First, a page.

You hear it every year around this time—you need to get your flu shot. But while some people follow this advice, it seems that a huge number still skip out on getting their vaccine—despite there being so many important reasons to do so. Just look at last year: According to a new report from the Centers for Disease Control and Prevention (CDC), a mere 37.1 percent of all U.S. adults got their flu shot during the 2017-2018 season, the lowest number of the seven prior flu seasons.
Flu vaccination rates vary from season to season, but generally, an estimated 41 to 43 percent of adults get the vaccine in a given season. From the 2010-2011 season up until last year, the highest vaccination rate for adults was 43.6 percent during the 2014-2015 season, and the lowest was 38.8 percent, in 2011-2012. However, rates stayed above 41.5 percent since the 2012-2013 season until last year. And last year's vaccination rate was down 6.2 percent from the previous season (43.3 percent in 2016-2017), the report shows.
To get the latest estimates, the CDC analyzed data from the Behavioral Risk Factor Surveillance System, the nation's main system of health-related telephone surveys that collect state data about U.S. residents and their health-related risk behaviors, chronic health conditions, and use of preventive services like the flu shot. But the agency points out that there were limitations of the survey, including decreasing response rates and the fact that it relies on self-reporting.
Last year’s flu season was also the deadliest in recent history—and infectious disease experts suspect it's not a coincidence.
The CDC announced during a press conference in late September that more than 900,000 people were hospitalized with the flu last season, and more than 80,000 people died from the infection, calling these numbers "record-breaking."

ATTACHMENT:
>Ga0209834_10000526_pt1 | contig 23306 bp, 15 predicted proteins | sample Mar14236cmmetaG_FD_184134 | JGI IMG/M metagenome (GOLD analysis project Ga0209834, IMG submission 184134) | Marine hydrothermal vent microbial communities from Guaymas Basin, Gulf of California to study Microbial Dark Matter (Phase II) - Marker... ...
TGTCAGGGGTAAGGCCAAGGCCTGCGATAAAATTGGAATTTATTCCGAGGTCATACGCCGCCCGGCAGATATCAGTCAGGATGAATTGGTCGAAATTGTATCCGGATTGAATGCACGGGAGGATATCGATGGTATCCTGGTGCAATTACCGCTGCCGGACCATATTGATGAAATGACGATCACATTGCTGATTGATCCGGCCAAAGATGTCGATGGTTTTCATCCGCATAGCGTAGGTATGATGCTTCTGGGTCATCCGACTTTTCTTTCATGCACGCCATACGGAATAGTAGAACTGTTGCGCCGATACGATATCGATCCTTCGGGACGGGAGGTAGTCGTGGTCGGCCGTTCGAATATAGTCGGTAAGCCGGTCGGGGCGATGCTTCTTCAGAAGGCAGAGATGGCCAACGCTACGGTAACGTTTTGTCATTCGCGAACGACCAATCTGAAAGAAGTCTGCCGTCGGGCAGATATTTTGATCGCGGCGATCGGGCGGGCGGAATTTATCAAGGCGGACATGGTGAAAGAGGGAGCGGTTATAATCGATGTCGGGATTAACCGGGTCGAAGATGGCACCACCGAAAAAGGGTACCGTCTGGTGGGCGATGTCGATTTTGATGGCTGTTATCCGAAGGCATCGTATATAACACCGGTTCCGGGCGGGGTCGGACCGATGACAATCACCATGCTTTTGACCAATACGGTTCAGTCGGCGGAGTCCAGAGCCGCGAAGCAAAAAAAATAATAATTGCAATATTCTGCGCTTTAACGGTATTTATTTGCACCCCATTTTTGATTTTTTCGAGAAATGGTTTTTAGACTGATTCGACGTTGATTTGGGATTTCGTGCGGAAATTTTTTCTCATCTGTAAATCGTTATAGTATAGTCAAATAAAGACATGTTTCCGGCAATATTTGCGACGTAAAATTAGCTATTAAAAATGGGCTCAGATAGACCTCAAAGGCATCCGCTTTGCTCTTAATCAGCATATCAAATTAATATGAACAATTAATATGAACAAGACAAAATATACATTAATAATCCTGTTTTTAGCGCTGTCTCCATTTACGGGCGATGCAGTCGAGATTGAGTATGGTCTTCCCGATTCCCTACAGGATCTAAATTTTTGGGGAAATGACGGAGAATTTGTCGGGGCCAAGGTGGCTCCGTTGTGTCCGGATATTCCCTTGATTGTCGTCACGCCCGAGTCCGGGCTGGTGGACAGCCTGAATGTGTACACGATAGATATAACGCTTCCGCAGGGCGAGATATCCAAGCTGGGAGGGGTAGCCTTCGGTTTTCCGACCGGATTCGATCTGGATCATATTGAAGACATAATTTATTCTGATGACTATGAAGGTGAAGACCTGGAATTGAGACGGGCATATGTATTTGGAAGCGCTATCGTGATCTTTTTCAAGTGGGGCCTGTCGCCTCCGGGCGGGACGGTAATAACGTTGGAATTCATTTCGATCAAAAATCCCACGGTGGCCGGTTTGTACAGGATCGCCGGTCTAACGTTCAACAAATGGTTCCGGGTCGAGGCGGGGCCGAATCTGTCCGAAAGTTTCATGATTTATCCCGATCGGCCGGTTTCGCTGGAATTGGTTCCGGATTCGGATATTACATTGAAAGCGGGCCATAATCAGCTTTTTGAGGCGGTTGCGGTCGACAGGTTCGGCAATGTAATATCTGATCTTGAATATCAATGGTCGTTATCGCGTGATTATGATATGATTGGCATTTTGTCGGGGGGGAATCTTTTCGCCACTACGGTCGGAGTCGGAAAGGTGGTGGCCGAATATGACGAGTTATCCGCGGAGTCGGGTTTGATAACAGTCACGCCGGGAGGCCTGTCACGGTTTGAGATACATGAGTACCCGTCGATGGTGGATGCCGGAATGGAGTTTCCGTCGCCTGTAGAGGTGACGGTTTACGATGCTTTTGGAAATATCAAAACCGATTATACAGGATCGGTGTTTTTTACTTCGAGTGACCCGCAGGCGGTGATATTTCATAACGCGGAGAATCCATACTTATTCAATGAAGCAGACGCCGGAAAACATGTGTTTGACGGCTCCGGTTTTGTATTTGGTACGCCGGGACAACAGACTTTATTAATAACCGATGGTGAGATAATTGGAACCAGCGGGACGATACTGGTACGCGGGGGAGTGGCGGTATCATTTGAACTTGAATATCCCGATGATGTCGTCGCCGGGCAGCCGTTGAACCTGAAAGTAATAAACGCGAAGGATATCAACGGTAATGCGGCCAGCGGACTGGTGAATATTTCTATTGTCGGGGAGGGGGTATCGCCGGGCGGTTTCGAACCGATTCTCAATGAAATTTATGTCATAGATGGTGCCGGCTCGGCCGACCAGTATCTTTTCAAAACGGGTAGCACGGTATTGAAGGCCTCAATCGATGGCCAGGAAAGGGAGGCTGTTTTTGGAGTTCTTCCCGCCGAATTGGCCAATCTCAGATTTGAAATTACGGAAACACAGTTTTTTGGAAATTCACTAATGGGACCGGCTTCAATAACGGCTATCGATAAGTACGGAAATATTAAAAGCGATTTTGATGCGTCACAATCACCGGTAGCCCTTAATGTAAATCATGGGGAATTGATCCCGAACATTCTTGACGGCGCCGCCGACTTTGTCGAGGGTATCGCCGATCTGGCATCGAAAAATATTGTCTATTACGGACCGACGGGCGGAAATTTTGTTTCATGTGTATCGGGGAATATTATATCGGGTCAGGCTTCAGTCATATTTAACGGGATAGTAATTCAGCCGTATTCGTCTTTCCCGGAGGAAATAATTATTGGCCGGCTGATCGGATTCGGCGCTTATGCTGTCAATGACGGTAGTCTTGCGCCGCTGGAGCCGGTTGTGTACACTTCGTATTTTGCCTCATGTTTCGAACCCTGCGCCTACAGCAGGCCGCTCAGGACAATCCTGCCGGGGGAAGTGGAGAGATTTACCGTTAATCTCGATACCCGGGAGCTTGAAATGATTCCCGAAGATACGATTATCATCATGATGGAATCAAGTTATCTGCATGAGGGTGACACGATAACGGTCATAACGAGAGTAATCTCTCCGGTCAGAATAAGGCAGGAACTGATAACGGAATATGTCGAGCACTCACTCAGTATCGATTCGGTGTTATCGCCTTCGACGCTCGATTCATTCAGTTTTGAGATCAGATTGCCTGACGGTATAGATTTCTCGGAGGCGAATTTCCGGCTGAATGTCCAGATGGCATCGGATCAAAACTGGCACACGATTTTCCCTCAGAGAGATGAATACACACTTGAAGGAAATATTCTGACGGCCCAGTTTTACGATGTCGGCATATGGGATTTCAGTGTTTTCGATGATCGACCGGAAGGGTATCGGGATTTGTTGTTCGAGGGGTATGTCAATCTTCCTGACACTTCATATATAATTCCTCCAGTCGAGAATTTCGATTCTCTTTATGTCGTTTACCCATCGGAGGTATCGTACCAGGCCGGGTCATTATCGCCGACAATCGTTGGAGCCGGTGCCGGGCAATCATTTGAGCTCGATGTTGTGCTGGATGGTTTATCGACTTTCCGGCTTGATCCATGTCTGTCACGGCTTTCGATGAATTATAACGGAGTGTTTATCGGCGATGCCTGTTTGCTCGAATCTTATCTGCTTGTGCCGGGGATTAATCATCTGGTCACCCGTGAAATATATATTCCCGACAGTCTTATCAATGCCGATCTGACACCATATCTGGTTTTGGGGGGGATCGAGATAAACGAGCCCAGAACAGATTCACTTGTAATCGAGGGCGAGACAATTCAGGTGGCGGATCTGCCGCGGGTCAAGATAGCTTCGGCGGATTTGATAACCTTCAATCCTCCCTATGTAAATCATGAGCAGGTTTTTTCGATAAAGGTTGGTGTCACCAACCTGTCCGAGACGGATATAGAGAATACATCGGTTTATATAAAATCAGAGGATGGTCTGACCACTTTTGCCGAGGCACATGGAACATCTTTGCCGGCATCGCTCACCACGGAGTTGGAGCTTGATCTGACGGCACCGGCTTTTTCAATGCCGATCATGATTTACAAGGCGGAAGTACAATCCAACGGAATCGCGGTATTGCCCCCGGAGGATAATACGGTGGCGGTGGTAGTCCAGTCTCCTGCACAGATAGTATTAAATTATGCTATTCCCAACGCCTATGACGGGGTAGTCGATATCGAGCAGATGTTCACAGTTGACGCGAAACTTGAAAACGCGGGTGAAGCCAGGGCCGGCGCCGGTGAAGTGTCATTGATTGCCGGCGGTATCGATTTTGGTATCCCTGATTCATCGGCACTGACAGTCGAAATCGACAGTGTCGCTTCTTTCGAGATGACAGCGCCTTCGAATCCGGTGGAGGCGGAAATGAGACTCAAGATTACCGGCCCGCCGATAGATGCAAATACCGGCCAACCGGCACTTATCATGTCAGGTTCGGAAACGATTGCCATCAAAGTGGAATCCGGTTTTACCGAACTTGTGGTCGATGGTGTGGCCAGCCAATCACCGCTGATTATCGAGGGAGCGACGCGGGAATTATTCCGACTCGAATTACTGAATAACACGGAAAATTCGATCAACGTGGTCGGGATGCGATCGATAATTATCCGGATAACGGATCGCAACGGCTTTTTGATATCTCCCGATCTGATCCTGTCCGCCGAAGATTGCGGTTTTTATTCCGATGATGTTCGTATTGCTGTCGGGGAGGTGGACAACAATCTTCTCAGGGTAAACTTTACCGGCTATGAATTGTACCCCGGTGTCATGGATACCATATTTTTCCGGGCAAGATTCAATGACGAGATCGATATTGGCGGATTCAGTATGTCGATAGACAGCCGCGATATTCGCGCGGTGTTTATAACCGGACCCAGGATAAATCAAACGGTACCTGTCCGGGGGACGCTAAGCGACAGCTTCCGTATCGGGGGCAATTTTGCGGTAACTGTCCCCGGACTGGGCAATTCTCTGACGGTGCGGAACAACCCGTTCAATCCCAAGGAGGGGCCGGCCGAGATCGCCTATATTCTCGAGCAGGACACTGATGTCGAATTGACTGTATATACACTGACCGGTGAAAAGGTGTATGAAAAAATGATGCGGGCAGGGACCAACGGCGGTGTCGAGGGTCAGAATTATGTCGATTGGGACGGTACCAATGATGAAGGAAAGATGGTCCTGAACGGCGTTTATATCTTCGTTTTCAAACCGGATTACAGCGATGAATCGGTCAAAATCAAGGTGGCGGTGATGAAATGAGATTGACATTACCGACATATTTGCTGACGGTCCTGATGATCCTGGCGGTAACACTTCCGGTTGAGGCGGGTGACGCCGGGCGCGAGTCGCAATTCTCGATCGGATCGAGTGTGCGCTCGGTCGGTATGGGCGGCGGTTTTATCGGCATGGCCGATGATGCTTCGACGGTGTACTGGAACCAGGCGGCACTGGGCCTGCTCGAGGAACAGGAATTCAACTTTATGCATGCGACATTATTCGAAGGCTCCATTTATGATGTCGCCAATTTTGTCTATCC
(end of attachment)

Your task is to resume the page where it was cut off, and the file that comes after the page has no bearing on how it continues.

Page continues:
This may be in part due to the fact that last season was dominated by H3N2, a strain of the flu that is particularly harsh. “Every time the season is dominated by the [H3N2] strain, it tends to be more severe,” infectious disease expert Amesh A. Adalja, M.D., senior scholar at the Johns Hopkins Center for Health Security, tells SELF.
But, that fact "coupled with lower vaccination uptake may be why we saw an increase in deaths,” Dr. Adalja says. (There is not yet any research available to prove this correlation.)
It's not entirely clear why so few adults got the flu vaccine last year—but experts have a few theories.
Although there is currently no research to support this theory, mixed messages in the media and even from health-care professionals about the flu vaccine may be a contributing factor to the low vaccination rate, Dr. Adalja says. For example, when the media and physicians or researchers communicate the current vaccine's imperfections, it may send the message that it's not worth getting. “We’re always talking about wanting to get a better, more effective flu vaccine,” Dr. Adalja says. “While that’s true, it may diminish some people’s confidence in it because they miss the message that the best vaccine is the one we have. Getting it is much better than nothing.”